PERSPECTIVE: Goldcorp offers top dollar for Andean Resources’ Cerro Negro project

The fight for control of the Cerro Negro gold project in Argentina appears to have been short and sweet. No so...




The fight for control of the Cerro Negro gold project in Argentina appears to have been short and sweet. No sooner had Endeavour Gold Corp. of Vancouver made a $3.4-billion offer to acquire the project owner, Andean Resources of Salt Lake City, UT, than another Vancouver company, Goldcorp, jumped in with a $3.6-billion offer.

Goldcorp's successful move shouldn't be a surprise. The CEOs of both companies, Charles Jeannes at Goldcorp and Wayne Hubert of Andean, have worked together before. Bonanza grades and the completion of a feasibility study make Cerro Negro very appealing.

Goldcorp considers Cerro Negro a great asset to have in its pipeline of new mines. The project, located in the Santa Cruz province in southern Argentina, is a low-sulphidation, epithermal gold deposit hosted in quartz veining and associated stockworks. As of March 2010 the property contained a 43-101-compliant resource of 3.1 million oz of gold (two-thirds of which are counted in probable reserves) and 25.0 million oz of silver. Put another way there are indicated resources of 13.8 million tonnes averaging 6.59 g/t AuEq and inferred resources of 5.0 million tonnes averaging 3.56 g/t AuEq.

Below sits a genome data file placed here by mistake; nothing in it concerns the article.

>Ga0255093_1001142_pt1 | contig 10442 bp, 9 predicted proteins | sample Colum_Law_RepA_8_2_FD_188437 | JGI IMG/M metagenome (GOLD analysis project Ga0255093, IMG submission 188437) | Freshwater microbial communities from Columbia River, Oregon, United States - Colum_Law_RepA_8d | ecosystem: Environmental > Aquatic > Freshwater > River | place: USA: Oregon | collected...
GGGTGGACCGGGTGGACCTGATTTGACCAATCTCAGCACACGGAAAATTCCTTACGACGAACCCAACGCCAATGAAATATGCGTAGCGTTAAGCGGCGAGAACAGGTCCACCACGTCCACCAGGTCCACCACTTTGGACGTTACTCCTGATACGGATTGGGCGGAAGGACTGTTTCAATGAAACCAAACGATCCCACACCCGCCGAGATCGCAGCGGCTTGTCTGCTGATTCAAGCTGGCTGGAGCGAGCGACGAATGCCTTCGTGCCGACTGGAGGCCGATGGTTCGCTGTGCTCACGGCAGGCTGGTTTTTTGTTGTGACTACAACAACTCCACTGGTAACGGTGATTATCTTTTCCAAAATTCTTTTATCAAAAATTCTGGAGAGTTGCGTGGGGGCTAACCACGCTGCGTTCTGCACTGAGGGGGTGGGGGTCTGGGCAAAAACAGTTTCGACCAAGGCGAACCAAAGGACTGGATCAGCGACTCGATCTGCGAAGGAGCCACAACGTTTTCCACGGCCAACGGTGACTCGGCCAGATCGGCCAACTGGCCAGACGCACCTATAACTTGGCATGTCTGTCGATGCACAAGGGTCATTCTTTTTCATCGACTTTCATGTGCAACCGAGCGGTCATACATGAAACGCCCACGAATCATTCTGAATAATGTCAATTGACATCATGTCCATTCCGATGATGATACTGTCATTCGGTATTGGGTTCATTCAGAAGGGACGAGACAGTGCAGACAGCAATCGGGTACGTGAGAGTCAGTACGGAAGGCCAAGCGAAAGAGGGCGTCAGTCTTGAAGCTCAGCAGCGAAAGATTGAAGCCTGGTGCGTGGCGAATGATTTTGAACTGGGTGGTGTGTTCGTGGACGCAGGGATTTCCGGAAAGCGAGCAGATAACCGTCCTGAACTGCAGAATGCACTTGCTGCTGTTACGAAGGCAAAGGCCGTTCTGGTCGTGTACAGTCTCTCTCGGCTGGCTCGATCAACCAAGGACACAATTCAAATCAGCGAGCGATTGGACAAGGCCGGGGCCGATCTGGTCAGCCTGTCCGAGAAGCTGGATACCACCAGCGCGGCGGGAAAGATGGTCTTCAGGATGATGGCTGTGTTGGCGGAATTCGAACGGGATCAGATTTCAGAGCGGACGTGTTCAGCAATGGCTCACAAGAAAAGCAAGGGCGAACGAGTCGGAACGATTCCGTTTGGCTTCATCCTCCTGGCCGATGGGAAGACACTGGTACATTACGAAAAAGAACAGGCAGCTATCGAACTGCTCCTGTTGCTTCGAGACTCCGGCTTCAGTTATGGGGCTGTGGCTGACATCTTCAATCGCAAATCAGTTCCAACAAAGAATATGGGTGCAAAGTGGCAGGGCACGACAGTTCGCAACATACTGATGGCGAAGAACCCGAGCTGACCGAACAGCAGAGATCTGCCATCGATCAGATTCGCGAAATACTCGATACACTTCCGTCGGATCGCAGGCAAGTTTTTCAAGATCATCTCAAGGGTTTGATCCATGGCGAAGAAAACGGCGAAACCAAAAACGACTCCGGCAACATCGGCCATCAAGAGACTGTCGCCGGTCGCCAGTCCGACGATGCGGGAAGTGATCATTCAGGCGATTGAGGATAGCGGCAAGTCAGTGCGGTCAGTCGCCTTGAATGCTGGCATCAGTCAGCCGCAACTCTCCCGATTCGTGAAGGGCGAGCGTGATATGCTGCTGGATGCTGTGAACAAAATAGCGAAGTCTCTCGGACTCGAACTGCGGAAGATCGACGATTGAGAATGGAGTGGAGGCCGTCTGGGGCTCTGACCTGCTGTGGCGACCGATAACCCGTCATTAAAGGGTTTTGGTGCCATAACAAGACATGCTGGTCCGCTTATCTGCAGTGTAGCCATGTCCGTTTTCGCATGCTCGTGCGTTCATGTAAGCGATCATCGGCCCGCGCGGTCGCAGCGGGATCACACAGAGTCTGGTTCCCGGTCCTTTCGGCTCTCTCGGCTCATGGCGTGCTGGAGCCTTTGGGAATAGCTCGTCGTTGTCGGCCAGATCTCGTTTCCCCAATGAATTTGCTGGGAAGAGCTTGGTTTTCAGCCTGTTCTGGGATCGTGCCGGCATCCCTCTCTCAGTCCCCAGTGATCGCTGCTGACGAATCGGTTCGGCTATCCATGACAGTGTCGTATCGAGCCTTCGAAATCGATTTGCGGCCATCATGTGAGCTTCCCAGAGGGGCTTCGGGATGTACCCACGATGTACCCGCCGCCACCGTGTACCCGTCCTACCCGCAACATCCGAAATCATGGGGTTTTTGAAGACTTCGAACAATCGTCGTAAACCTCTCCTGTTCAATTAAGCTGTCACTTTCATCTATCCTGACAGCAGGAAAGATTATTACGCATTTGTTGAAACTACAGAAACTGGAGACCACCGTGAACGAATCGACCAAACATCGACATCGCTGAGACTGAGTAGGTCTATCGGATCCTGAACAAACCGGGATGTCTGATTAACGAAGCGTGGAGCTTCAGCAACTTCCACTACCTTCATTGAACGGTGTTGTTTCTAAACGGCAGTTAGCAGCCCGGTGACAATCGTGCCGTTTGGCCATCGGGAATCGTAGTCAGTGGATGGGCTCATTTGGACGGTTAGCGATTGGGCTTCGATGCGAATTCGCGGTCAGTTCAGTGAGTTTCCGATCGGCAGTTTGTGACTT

All that is fine and good, but it will cost Goldcorp more than its original $3.6-billion investment to create a mine and plant. The feasibility study puts the total preproduction cost at $274.9 million for a project with a mine life of 10 years. The venture will produce up to 285,000 oz of gold per year at a average cash cost of $60.00/oz. The extremely low gold production cost makes Cerro Negro extra attractive.

Confronted with Goldcorp's deeper pockets, Eldorado could do nothing but withdraw its offer on Sept. 7, only five days after it confirmed an offer had been made. This might be the shortest contested takeover in Canadian mining history.

They with the fattest wallet win again. That happens regularly - Xstrata swallowed Falconbridge, Vale scooped up Inco, Teck bought out its coal partners, and in dozens of other deals since then.

I have a little corner in the back of my mind that makes me want to see other factors besides shareholder greed considered in corporate takeovers. I still believe the merger of Falconbridge and Inco would have created a uniquely Canadian nickel powerhouse. I would like to see more Canadian assets in Canadian hands. But that is just one opinion, and it doesn't change the past.


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